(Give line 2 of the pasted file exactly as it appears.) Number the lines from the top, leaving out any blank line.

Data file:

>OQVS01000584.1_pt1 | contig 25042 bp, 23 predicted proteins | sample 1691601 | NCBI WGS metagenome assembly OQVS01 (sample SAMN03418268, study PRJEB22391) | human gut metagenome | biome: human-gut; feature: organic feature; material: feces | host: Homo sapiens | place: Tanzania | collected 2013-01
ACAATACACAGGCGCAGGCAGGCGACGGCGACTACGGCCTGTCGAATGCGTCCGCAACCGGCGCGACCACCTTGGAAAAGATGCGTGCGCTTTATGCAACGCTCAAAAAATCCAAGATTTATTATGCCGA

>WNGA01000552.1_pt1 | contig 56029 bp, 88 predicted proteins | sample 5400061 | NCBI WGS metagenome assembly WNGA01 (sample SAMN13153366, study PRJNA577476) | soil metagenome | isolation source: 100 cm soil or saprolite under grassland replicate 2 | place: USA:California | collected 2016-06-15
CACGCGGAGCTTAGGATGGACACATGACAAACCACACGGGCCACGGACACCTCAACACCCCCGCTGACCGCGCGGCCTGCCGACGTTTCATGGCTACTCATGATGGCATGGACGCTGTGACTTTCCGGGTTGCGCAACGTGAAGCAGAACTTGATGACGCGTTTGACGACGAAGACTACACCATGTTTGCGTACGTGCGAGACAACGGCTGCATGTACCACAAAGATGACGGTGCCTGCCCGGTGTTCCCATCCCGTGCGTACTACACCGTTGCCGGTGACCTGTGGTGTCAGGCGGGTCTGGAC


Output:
ACAATACACAGGCGCAGGCAGGCGACGGCGACTACGGCCTGTCGAATGCGTCCGCAACCGGCGCGACCACCTTGGAAAAGATGCGTGCGCTTTATGCAACGCTCAAAAAATCCAAGATTTATTATGCCGA